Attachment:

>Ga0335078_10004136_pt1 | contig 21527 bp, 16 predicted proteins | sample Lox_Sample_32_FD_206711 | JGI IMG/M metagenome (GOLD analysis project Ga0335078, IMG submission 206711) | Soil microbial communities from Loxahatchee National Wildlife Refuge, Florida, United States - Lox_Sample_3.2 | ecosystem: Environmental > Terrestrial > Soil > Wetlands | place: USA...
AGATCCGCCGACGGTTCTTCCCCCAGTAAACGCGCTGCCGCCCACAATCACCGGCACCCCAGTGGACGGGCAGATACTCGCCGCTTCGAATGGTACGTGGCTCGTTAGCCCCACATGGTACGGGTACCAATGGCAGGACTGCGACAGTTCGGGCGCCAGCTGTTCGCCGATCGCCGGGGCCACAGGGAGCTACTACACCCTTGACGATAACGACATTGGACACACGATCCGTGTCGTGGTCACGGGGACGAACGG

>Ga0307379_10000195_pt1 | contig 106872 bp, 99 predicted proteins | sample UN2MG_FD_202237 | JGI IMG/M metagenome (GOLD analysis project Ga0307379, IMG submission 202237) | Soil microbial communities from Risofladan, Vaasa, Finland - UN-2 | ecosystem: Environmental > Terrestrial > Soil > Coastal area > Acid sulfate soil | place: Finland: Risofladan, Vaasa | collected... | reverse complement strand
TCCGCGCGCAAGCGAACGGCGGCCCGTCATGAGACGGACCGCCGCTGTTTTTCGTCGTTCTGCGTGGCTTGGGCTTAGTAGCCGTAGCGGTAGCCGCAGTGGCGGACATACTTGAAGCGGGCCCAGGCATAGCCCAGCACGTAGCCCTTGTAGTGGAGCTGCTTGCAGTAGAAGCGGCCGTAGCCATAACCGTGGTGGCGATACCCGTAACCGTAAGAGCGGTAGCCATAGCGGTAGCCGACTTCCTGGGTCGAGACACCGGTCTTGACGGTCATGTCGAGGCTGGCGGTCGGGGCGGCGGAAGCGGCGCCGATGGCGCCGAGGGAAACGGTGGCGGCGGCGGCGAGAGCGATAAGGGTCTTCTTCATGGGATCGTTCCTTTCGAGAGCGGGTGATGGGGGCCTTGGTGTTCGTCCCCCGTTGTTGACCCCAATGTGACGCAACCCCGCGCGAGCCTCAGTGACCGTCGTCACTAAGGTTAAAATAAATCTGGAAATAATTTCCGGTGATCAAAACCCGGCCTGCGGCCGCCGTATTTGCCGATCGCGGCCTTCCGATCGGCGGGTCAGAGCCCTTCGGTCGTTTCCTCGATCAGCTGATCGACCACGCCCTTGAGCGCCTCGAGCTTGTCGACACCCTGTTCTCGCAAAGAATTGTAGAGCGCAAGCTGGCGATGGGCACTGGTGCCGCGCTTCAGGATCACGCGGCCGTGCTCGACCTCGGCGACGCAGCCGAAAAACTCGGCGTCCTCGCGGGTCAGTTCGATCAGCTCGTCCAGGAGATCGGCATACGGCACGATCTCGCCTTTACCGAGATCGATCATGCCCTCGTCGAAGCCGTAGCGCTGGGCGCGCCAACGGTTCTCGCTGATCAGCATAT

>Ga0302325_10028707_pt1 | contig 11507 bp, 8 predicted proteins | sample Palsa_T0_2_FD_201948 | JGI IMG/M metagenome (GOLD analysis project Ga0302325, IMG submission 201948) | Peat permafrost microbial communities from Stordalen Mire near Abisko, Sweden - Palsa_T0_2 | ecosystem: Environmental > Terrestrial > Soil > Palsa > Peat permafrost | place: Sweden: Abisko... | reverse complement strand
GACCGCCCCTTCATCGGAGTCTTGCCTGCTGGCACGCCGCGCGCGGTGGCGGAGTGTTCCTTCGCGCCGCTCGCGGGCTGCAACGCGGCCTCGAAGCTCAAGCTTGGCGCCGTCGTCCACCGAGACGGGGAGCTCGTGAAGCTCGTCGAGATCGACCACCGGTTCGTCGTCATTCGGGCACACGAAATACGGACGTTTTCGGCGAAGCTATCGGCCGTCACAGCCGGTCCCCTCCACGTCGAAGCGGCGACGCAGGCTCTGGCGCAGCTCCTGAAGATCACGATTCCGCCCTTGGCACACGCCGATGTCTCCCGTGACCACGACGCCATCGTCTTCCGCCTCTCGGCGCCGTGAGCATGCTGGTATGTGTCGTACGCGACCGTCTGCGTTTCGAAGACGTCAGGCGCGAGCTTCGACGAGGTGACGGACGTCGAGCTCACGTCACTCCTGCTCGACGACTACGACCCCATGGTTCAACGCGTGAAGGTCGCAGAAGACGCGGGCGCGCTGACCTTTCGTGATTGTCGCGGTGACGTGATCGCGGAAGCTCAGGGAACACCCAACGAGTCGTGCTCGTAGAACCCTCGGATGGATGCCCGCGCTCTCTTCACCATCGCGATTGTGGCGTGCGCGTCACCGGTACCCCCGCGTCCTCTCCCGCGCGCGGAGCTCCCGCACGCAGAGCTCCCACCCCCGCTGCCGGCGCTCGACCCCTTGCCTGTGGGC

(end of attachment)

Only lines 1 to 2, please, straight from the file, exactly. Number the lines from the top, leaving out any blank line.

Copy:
>Ga0335078_10004136_pt1 | contig 21527 bp, 16 predicted proteins | sample Lox_Sample_32_FD_206711 | JGI IMG/M metagenome (GOLD analysis project Ga0335078, IMG submission 206711) | Soil microbial communities from Loxahatchee National Wildlife Refuge, Florida, United States - Lox_Sample_3.2 | ecosystem: Environmental > Terrestrial > Soil > Wetlands | place: USA...
AGATCCGCCGACGGTTCTTCCCCCAGTAAACGCGCTGCCGCCCACAATCACCGGCACCCCAGTGGACGGGCAGATACTCGCCGCTTCGAATGGTACGTGGCTCGTTAGCCCCACATGGTACGGGTACCAATGGCAGGACTGCGACAGTTCGGGCGCCAGCTGTTCGCCGATCGCCGGGGCCACAGGGAGCTACTACACCCTTGACGATAACGACATTGGACACACGATCCGTGTCGTGGTCACGGGGACGAACGG